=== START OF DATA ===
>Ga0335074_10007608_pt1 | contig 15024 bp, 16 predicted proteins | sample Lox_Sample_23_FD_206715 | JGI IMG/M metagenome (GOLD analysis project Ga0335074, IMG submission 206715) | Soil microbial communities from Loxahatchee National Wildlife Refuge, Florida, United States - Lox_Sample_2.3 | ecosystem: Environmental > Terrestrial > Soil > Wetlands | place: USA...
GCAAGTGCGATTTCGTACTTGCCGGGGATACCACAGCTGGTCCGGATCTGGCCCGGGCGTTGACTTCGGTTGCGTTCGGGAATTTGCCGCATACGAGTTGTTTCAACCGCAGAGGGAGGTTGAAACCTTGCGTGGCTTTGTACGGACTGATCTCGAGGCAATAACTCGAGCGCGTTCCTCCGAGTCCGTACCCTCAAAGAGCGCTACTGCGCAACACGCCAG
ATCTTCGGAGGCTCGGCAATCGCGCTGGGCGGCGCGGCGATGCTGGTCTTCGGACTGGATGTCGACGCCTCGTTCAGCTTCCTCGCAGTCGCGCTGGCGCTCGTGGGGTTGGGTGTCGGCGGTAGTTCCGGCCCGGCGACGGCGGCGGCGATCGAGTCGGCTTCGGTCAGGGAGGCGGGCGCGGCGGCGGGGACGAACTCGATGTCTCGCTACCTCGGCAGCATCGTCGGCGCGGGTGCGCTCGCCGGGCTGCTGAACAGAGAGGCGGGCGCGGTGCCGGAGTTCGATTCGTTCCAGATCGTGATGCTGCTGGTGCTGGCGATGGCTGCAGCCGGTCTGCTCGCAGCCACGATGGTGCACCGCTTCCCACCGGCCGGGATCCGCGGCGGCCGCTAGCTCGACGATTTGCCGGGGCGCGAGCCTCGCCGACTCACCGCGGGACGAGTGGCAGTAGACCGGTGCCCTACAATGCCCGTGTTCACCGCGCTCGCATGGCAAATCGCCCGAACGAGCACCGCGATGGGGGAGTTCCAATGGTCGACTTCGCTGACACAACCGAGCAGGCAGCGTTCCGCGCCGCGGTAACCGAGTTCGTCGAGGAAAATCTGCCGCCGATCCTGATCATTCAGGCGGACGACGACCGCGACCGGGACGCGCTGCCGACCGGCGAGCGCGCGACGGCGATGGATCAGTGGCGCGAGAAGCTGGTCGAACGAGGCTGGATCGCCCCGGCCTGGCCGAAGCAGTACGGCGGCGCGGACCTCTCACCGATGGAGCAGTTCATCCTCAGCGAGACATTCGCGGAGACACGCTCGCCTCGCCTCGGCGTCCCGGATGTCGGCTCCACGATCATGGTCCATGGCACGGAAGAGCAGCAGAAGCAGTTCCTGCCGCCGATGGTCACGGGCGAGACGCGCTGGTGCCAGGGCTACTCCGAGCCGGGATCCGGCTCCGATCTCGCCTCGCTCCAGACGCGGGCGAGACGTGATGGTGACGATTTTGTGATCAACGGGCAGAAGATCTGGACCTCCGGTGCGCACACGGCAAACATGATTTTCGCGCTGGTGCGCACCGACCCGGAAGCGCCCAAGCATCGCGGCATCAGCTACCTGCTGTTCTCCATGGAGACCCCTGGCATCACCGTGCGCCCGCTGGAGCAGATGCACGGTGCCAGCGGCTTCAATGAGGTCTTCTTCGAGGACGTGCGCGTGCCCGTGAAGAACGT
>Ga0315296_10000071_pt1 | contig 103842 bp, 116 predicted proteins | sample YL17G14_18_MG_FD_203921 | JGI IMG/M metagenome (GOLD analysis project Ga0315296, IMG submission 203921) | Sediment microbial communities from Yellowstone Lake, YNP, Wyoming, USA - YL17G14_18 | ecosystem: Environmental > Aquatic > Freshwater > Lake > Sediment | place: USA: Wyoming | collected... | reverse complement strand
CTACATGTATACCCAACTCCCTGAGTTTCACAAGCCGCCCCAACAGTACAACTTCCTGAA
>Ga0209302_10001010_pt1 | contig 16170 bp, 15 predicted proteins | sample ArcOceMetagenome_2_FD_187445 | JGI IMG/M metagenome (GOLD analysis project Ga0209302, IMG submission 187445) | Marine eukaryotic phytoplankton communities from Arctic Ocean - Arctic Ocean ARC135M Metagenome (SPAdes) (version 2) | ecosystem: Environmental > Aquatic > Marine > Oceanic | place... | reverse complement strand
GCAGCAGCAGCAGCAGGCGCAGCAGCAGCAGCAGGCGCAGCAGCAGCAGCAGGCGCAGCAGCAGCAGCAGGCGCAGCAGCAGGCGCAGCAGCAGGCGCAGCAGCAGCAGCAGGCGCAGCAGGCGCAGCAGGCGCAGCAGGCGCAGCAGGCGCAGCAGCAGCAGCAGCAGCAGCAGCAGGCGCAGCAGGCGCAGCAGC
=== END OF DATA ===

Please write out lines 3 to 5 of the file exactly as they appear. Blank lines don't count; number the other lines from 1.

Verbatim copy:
ATCTTCGGAGGCTCGGCAATCGCGCTGGGCGGCGCGGCGATGCTGGTCTTCGGACTGGATGTCGACGCCTCGTTCAGCTTCCTCGCAGTCGCGCTGGCGCTCGTGGGGTTGGGTGTCGGCGGTAGTTCCGGCCCGGCGACGGCGGCGGCGATCGAGTCGGCTTCGGTCAGGGAGGCGGGCGCGGCGGCGGGGACGAACTCGATGTCTCGCTACCTCGGCAGCATCGTCGGCGCGGGTGCGCTCGCCGGGCTGCTGAACAGAGAGGCGGGCGCGGTGCCGGAGTTCGATTCGTTCCAGATCGTGATGCTGCTGGTGCTGGCGATGGCTGCAGCCGGTCTGCTCGCAGCCACGATGGTGCACCGCTTCCCACCGGCCGGGATCCGCGGCGGCCGCTAGCTCGACGATTTGCCGGGGCGCGAGCCTCGCCGACTCACCGCGGGACGAGTGGCAGTAGACCGGTGCCCTACAATGCCCGTGTTCACCGCGCTCGCATGGCAAATCGCCCGAACGAGCACCGCGATGGGGGAGTTCCAATGGTCGACTTCGCTGACACAACCGAGCAGGCAGCGTTCCGCGCCGCGGTAACCGAGTTCGTCGAGGAAAATCTGCCGCCGATCCTGATCATTCAGGCGGACGACGACCGCGACCGGGACGCGCTGCCGACCGGCGAGCGCGCGACGGCGATGGATCAGTGGCGCGAGAAGCTGGTCGAACGAGGCTGGATCGCCCCGGCCTGGCCGAAGCAGTACGGCGGCGCGGACCTCTCACCGATGGAGCAGTTCATCCTCAGCGAGACATTCGCGGAGACACGCTCGCCTCGCCTCGGCGTCCCGGATGTCGGCTCCACGATCATGGTCCATGGCACGGAAGAGCAGCAGAAGCAGTTCCTGCCGCCGATGGTCACGGGCGAGACGCGCTGGTGCCAGGGCTACTCCGAGCCGGGATCCGGCTCCGATCTCGCCTCGCTCCAGACGCGGGCGAGACGTGATGGTGACGATTTTGTGATCAACGGGCAGAAGATCTGGACCTCCGGTGCGCACACGGCAAACATGATTTTCGCGCTGGTGCGCACCGACCCGGAAGCGCCCAAGCATCGCGGCATCAGCTACCTGCTGTTCTCCATGGAGACCCCTGGCATCACCGTGCGCCCGCTGGAGCAGATGCACGGTGCCAGCGGCTTCAATGAGGTCTTCTTCGAGGACGTGCGCGTGCCCGTGAAGAACGT
>Ga0315296_10000071_pt1 | contig 103842 bp, 116 predicted proteins | sample YL17G14_18_MG_FD_203921 | JGI IMG/M metagenome (GOLD analysis project Ga0315296, IMG submission 203921) | Sediment microbial communities from Yellowstone Lake, YNP, Wyoming, USA - YL17G14_18 | ecosystem: Environmental > Aquatic > Freshwater > Lake > Sediment | place: USA: Wyoming | collected... | reverse complement strand
CTACATGTATACCCAACTCCCTGAGTTTCACAAGCCGCCCCAACAGTACAACTTCCTGAA